Orbit, arguably the biggest EYFS onine programme, has announced that it will no longer be operating from the end of the academic year unfortunately.
This isn’t the first time an online EYFS paperwork programme has folded, Mark Kahl from Baby’s Days claims Baby’s Days will never close because it’s a paid for system. But don’t forget, Nobleminder was a paid for system but that one went out of business too; although admittedly in a very different and much more uncontrolled way compared to how Orbit have made their decision.
Orbit look to be doing everything they can to ensure people can remove their data and will hopefully soon be developing a bulk download option. So there really is no need to panic and start printing of reams of work.
If you currently use orbit or have been affected by this then it’s probably a good idea to take stock of your paperwork system as a whole. Did you know you can lose your Ofsted registration if you breach Data Protection? You’d also face a very large fine from the ICO if they found you had breached data protection.
Edited 10.21am Thursday to add: Some people thinks this isn’t true, read an independent link here: http://www.ictknowledgebase.org.uk/dataprotectionandweb which explains even if you’re ICO registered and you back up, you’re still not carrying out your obligations under DPA.
Many people don’t realise that when they use Baby’s Days for every tiny aspect of their business there is the very real chance that they are breaking Data Protection everyday. As users enter the data into the system the user is deemed to be a Data Controller. The system that holds the information is deemed to be a Data Processor; essentially an online filing cabinet that does nothing more than store data.
Did you know that a Data Processor (ie. the company) owes you practically nothing under the Data Protection act? If they lose or restrict access to your data there will be absolutely no comeback on the company because it is you (the user) as the Data Controller that needs to ensure you are in full control of all of the data all of the time.
I discovered all this when Baby’s Days terminated my account with immediate effect not allowing me any time to remove my data. When they did this I obviously complained to the ICO; although they were lovely and very sympathetic there was nothing at all they could do, despite many people saying I should be protected by the ICO.
Babys Days isn’t registered with the ICO to offer your data any protection at all and not many people understand that; they have no responsibility to you in their T&Cs. They can delete or restrict your access to the system and as such you are not in control of all of your data all of the time. You are responsible for the data, not them. If you lose control of it for any reason, you will be fined, not them. They owe you nothing other than a filing cabinet service.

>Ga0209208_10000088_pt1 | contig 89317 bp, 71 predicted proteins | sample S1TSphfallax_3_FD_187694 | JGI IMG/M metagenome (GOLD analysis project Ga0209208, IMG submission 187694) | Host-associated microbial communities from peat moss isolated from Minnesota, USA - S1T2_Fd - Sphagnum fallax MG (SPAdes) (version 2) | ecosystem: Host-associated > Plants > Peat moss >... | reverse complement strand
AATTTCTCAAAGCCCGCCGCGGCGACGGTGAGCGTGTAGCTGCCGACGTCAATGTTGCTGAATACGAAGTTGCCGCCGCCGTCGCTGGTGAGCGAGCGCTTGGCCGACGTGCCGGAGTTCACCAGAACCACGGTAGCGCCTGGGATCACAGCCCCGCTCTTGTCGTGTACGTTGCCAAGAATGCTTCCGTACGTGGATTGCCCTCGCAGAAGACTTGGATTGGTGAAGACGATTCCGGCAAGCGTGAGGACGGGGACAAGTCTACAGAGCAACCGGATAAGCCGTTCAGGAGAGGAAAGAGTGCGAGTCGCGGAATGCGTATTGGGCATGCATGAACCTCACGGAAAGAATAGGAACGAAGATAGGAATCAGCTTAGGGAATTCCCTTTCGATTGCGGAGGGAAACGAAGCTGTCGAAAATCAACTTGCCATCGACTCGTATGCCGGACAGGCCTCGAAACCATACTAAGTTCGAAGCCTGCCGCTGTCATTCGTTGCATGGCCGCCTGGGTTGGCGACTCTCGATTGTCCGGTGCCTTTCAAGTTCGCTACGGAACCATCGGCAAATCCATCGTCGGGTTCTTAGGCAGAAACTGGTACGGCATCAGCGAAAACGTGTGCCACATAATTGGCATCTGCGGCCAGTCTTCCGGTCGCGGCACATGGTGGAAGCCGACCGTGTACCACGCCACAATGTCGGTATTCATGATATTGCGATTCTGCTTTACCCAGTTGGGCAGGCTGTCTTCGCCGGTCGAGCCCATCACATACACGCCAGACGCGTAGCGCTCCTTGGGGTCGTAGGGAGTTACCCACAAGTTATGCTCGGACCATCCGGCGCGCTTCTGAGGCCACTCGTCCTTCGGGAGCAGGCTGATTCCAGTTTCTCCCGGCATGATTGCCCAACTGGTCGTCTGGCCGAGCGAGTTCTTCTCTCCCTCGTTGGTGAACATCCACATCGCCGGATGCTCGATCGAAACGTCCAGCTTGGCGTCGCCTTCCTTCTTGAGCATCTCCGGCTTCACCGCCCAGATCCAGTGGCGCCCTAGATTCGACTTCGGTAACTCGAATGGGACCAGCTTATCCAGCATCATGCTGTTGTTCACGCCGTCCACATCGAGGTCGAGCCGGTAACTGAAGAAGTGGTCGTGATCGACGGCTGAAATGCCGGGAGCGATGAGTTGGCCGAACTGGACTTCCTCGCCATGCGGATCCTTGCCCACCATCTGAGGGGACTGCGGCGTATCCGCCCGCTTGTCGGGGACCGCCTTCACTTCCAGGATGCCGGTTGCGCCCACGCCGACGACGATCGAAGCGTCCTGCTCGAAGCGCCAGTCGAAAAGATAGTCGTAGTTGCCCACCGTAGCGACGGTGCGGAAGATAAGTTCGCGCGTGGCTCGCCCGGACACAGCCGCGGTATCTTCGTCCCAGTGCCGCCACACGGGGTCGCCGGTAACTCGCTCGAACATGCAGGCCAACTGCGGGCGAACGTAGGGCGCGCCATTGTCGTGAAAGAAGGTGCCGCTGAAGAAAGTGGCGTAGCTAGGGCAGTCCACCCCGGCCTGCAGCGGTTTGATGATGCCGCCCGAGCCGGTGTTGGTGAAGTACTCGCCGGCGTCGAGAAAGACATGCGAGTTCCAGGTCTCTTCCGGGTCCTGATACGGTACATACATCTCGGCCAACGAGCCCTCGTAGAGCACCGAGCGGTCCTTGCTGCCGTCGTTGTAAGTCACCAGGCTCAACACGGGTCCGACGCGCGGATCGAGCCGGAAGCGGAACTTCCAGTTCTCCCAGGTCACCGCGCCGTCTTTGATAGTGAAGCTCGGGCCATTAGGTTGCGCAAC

Unless you have a separate contract with Baby’s Days outlining what they will and won’t do with your data (over and above what the T&Cs say) then you are currently breaking the law and not meeting your obligations under Data Protection; which is also a requirement of the EYFS. You face having your Ofsted registration terminated or suspended and you also face a fine by the ICO.
If you find this hard to believe (which I did, because this isn’t mentioned anywhere on Baby’s Days website or anywhere else like through the council etc!) here is a screen shot from the ICO, it’s of an email I’ve been sent.
I’ve struggled to get Ofsted to take this matter seriously but they are now looking into whether all users of Babys Days are actually working outside of the remit of The Data Protection Act. Please be careful and take action to protect your Ofsted registration and make sure all of your Data is backed up, every last shred, daily ideally.
Also don’t assume that this applies to all Online systems – it doesn’t. They all have very different T&Cs to the ones Baby’s Days offer (which have changed again recently in case you didn’t know); Baby’s Days T&Cs offer the user no protection or guarantees with regards to what exactly happens with your data beyond, ‘it’s stored safely’. Where it’s stored isn’t of much use to you if you don’t have the right to access it.